The weather finally seems to be changing and the morning temps have been COOL! We are now in 100% winter/frost preparation mode. We've been putting remay (think a light blanket for vegetables) on everything that might get damaged from a frost. Before it gets super cold we also use it to insulate things that are still growing out in the fields (as opposed to our hoop houses). We are seeding for our winter salad mix and hoop houses and soon we will be harvesting all of our winter crops, can't believeit!
The pumpkin patch opens this weekend with festivities, hay rides, basketry sale, chili and cornbread, mulled cider and more! Check online to see the full schedule.
Your farmers Elise and Jen are going to be teaming up with chef Chris to host adult "farm camp" about peppers this Saturday! We'll teach you best growing practices, varieties and how to cook with them all while enjoying some beverages and sitting down to eat at the end.
Pac Choi (it is so good right now!), Romaine lettuce, Spigariello, Hakurei turnips, Chives, Yukon Gold potatoes, red onion and eggplant!
SPIGARIELLO: Italian leaf broccoli! An heirloom Italian green. One of our favorites here on the farm spigariello can be used much like kale (even mixed with it) but has a bit more of the broccoli taste. Think spigariello in lasagna, with pasta, as a saute and so much more. Great for this cool, cozy weather.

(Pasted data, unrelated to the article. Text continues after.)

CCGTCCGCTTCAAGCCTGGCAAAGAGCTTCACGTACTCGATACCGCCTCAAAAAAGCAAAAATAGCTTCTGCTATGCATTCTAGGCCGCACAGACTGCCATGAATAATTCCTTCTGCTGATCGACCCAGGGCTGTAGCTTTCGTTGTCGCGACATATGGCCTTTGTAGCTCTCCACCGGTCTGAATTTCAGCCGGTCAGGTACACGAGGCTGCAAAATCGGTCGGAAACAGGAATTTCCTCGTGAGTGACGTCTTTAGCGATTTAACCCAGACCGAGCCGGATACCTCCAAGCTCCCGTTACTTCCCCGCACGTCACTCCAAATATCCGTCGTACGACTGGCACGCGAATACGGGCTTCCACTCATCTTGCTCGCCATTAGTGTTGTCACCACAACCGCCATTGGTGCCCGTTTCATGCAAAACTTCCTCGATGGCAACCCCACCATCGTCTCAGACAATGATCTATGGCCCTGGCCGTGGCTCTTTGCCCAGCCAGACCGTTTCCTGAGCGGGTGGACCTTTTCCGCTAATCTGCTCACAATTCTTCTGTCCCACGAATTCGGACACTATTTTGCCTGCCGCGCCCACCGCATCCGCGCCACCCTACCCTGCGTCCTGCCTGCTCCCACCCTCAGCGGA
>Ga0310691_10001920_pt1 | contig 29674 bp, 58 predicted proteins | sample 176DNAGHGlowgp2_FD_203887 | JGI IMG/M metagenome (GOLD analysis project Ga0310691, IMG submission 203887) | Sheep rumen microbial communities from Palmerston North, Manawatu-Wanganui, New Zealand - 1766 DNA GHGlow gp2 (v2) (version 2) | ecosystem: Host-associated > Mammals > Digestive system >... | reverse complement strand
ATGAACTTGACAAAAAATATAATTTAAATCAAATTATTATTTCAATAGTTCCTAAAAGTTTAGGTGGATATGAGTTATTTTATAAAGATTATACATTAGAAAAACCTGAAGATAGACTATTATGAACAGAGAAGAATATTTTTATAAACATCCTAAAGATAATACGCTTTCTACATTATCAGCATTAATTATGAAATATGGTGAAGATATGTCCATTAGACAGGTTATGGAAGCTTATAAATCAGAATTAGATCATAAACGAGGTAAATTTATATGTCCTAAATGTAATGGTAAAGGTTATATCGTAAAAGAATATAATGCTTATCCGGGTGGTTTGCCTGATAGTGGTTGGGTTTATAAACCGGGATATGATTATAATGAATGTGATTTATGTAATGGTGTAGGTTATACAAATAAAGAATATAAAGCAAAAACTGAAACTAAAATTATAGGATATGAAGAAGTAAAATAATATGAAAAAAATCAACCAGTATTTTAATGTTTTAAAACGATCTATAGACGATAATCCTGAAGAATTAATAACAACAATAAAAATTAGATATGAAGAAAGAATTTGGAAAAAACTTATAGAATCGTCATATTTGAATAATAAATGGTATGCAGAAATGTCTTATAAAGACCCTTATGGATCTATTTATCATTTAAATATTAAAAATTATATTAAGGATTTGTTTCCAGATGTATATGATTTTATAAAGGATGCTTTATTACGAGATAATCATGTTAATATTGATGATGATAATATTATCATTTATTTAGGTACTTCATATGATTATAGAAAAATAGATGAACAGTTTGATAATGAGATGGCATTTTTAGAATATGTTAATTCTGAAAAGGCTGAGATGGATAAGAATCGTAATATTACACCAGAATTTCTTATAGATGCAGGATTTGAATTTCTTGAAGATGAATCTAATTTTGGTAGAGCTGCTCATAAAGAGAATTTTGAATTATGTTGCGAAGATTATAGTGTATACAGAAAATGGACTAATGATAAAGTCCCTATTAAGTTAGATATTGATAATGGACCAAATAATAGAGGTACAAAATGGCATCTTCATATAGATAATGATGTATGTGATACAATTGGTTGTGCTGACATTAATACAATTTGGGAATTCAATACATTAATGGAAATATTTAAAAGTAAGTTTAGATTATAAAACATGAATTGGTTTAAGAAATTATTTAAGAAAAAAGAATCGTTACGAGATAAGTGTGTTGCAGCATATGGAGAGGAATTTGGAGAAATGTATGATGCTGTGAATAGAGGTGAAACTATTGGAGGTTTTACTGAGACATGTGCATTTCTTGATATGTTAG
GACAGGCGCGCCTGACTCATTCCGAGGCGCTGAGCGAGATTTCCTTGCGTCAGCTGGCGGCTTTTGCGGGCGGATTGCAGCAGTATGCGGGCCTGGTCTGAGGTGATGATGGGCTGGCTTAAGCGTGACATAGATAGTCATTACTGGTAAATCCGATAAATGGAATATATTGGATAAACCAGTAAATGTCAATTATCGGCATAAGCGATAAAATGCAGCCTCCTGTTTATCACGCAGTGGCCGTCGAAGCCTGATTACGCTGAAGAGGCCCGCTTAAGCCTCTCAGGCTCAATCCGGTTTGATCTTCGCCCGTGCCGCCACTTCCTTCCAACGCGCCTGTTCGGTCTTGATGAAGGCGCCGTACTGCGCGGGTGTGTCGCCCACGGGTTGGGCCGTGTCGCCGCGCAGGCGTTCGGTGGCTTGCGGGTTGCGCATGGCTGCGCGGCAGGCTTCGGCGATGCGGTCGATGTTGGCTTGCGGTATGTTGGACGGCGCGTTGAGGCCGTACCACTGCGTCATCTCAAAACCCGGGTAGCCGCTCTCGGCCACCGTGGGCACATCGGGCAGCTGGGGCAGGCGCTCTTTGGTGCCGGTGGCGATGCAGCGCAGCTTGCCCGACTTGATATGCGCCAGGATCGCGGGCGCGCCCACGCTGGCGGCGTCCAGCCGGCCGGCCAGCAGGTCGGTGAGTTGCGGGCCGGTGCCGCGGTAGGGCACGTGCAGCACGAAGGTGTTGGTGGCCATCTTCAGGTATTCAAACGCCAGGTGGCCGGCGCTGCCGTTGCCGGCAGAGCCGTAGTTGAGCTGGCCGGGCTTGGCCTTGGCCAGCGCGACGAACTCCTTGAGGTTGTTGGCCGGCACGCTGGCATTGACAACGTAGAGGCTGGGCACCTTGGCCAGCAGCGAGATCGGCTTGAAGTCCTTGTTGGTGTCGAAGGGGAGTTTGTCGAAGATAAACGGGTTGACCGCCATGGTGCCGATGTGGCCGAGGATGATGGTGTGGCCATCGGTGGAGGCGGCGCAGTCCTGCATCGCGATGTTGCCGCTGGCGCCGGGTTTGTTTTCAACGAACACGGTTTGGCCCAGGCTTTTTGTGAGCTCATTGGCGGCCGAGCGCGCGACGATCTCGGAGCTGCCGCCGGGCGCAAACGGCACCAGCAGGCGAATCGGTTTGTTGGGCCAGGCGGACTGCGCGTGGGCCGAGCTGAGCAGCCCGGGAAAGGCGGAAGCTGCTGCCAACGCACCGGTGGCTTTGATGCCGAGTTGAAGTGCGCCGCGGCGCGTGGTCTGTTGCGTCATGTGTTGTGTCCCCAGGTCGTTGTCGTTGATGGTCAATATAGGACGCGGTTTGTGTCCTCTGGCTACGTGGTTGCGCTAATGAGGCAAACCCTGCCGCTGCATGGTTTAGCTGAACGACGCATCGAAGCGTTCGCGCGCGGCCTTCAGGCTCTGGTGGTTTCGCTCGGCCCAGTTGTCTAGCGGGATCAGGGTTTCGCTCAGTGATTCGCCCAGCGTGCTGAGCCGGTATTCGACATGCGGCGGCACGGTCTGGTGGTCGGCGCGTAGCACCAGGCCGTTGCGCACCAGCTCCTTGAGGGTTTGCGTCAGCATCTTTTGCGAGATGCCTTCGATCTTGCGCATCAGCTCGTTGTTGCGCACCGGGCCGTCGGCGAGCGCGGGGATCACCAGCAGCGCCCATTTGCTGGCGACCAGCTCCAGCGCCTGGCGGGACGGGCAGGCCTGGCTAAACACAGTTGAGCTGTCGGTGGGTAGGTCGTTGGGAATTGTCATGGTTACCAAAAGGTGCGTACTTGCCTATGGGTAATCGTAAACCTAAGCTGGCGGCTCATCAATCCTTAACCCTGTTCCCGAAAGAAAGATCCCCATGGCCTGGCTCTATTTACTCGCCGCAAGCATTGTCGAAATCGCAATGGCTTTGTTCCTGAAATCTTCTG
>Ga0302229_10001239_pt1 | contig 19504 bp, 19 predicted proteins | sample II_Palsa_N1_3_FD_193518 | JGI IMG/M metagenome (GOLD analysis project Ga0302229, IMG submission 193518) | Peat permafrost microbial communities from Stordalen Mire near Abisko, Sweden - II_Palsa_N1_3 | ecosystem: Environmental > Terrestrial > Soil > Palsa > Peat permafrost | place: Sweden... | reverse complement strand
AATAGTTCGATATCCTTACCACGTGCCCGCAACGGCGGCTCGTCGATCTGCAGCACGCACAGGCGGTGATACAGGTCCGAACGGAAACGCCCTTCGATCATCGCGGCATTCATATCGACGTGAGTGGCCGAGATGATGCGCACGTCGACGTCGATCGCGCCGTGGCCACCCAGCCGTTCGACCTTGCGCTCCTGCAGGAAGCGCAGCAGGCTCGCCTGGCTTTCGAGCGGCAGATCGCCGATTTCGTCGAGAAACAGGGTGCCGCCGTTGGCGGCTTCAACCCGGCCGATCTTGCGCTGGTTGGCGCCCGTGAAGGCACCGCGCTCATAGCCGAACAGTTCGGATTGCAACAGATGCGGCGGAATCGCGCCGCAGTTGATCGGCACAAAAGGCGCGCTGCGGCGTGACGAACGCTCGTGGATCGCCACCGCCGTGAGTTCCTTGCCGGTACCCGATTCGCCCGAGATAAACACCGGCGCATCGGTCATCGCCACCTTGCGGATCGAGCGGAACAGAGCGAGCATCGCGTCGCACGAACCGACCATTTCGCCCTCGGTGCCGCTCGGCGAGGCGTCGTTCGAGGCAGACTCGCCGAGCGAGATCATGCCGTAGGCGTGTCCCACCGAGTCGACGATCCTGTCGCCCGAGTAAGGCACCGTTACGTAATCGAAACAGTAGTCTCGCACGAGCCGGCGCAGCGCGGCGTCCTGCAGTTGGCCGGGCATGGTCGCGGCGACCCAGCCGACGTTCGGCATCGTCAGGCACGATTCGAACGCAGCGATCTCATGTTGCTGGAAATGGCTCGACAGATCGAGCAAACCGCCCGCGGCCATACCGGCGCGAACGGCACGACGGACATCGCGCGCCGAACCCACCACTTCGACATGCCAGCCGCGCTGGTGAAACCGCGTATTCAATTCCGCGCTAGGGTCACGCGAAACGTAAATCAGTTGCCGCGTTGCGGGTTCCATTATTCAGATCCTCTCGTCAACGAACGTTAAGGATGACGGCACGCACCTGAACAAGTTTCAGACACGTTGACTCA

ROMAINE LETTUCE: This is not your average romaine. It is fresh, bred for flavor and sweeter because of the cold! Great for a Caesar!
PAC CHOI: It is fall again so we can grow these guys! Pak choi, bok choy, bak choi...there are so many variations on the name it might make your head spin! Whatever you want to call these guys, they all represent a tender and crisp Asian stir-fry vegetable. With a delicate cabbage flavor (the stems and leaves are edible) pac choi is a great cooked green. Packed with nutrients (super high in vitamin C, iron, folic acid and dietary fiber) this brassica that hails from China originally can be cooked and served in a variety of ways. I generally suggest sauté/stir-fry although you can also steam the greens. The main thing with pac choi is not overcooking it as it can become watery and somewhat limp. My go-to is to chop the stems and greens separately, then first sauté the stems for about 3 mins in oil and add the greens at that point and continue to cook for another 3 mins.
HAKUREI TURNIP: A fall treat. One of the favorite of the turnips! This beautiful Japanese variety can be eaten raw, chopped up for a salad or roasted. All of the ways you cook a hakurei win in my book. You can also use the tender greens in a stir fry or salad.